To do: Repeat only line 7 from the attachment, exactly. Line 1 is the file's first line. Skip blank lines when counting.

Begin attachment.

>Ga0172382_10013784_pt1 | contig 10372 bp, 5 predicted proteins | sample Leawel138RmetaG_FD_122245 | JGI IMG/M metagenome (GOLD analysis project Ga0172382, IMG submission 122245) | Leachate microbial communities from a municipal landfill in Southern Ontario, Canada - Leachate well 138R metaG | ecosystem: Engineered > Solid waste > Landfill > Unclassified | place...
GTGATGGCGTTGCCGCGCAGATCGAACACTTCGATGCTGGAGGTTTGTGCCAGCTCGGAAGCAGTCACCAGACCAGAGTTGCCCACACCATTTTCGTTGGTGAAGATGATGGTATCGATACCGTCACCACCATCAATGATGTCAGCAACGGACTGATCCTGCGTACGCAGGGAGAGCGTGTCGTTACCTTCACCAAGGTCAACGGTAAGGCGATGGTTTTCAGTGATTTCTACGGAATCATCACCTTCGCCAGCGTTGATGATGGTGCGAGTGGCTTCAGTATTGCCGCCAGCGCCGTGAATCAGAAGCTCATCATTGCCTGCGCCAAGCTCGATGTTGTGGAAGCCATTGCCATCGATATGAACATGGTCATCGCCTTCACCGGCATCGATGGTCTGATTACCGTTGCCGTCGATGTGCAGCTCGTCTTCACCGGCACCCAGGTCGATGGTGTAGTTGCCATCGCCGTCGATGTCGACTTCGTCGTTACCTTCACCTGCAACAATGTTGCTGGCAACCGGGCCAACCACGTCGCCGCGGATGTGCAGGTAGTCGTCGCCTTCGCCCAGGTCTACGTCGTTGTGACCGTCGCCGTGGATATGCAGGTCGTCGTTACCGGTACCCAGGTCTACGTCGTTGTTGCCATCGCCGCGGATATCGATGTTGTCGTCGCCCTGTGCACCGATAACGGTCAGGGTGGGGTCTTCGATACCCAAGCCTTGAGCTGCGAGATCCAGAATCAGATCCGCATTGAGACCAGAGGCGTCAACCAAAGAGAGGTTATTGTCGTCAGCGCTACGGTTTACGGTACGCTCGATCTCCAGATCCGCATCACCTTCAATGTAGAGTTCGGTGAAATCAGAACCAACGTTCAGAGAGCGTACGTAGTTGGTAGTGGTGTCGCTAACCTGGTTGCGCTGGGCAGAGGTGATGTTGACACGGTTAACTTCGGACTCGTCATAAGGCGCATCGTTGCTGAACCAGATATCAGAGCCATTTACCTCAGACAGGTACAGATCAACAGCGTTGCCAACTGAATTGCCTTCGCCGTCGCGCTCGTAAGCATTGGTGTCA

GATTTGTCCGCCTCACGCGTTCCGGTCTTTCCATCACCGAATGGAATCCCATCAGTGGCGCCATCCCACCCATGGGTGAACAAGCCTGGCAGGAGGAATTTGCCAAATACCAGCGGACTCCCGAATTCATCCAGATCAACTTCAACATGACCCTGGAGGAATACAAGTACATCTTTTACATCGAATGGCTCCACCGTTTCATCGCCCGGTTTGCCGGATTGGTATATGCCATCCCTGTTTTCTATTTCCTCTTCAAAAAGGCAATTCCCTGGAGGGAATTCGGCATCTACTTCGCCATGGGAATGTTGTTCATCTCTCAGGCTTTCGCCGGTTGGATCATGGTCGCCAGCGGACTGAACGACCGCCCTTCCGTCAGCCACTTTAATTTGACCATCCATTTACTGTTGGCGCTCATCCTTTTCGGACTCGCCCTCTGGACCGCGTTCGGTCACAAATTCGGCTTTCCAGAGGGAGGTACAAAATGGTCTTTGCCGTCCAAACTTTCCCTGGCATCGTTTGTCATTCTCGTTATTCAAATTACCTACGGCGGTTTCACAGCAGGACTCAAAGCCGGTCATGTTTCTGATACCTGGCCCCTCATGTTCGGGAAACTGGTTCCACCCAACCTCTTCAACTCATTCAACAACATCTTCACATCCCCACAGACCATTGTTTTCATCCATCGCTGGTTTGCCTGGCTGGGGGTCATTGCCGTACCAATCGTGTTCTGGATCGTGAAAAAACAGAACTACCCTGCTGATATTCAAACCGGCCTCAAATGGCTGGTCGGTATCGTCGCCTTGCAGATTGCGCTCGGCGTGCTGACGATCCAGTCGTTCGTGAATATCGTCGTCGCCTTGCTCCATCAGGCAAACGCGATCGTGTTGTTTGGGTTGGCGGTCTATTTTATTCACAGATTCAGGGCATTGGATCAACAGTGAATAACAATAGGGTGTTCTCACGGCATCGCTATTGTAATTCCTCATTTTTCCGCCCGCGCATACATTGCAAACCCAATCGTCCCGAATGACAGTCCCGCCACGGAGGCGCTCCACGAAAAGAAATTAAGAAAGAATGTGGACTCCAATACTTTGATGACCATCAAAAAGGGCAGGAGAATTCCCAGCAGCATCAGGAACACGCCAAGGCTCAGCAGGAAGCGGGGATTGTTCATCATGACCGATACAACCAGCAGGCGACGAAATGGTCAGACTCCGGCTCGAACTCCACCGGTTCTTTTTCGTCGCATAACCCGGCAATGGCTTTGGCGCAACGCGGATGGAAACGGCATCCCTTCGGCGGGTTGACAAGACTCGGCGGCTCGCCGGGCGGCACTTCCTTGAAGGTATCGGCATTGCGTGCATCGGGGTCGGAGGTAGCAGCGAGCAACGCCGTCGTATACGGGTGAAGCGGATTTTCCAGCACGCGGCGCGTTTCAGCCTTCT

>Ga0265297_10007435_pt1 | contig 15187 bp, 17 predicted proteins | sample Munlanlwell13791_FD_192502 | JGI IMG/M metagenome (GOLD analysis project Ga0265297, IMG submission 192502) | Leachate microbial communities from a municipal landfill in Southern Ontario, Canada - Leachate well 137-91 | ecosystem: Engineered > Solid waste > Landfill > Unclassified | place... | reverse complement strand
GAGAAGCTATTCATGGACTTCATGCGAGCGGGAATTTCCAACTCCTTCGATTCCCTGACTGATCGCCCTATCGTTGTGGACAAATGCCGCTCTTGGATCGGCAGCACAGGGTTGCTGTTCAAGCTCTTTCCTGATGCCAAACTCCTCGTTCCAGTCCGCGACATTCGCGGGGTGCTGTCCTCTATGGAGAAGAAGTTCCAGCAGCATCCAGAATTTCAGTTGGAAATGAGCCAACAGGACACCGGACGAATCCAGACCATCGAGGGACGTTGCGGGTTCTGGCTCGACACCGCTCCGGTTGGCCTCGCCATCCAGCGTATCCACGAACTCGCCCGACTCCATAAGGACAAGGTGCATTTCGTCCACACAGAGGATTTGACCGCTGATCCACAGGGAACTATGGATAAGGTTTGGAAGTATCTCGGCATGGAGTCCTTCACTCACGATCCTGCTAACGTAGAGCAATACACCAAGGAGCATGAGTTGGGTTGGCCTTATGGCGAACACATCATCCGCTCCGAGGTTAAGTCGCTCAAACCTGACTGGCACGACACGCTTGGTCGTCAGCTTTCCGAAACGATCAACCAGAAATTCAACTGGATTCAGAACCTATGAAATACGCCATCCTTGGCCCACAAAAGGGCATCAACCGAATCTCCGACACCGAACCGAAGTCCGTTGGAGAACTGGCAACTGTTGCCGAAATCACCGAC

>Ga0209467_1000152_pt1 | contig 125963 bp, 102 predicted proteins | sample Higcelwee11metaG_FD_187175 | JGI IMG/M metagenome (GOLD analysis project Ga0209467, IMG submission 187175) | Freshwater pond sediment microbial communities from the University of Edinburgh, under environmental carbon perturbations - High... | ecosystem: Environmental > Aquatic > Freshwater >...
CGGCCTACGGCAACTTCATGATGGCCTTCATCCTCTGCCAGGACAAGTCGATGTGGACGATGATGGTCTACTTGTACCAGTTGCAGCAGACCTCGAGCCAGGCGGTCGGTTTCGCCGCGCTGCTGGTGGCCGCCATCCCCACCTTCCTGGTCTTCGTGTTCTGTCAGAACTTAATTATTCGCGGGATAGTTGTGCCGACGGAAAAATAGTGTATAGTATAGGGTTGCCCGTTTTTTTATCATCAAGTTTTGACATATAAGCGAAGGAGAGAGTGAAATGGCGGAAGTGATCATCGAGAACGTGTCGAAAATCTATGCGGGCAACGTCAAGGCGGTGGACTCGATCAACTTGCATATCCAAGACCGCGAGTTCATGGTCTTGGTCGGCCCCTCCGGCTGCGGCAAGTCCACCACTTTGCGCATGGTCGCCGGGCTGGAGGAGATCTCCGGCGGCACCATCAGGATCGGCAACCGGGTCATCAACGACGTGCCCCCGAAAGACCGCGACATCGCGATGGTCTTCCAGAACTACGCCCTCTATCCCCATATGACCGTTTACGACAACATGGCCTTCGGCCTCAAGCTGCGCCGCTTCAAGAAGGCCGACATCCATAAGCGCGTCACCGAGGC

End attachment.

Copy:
CGGCCTACGGCAACTTCATGATGGCCTTCATCCTCTGCCAGGACAAGTCGATGTGGACGATGATGGTCTACTTGTACCAGTTGCAGCAGACCTCGAGCCAGGCGGTCGGTTTCGCCGCGCTGCTGGTGGCCGCCATCCCCACCTTCCTGGTCTTCGTGTTCTGTCAGAACTTAATTATTCGCGGGATAGTTGTGCCGACGGAAAAATAGTGTATAGTATAGGGTTGCCCGTTTTTTTATCATCAAGTTTTGACATATAAGCGAAGGAGAGAGTGAAATGGCGGAAGTGATCATCGAGAACGTGTCGAAAATCTATGCGGGCAACGTCAAGGCGGTGGACTCGATCAACTTGCATATCCAAGACCGCGAGTTCATGGTCTTGGTCGGCCCCTCCGGCTGCGGCAAGTCCACCACTTTGCGCATGGTCGCCGGGCTGGAGGAGATCTCCGGCGGCACCATCAGGATCGGCAACCGGGTCATCAACGACGTGCCCCCGAAAGACCGCGACATCGCGATGGTCTTCCAGAACTACGCCCTCTATCCCCATATGACCGTTTACGACAACATGGCCTTCGGCCTCAAGCTGCGCCGCTTCAAGAAGGCCGACATCCATAAGCGCGTCACCGAGGC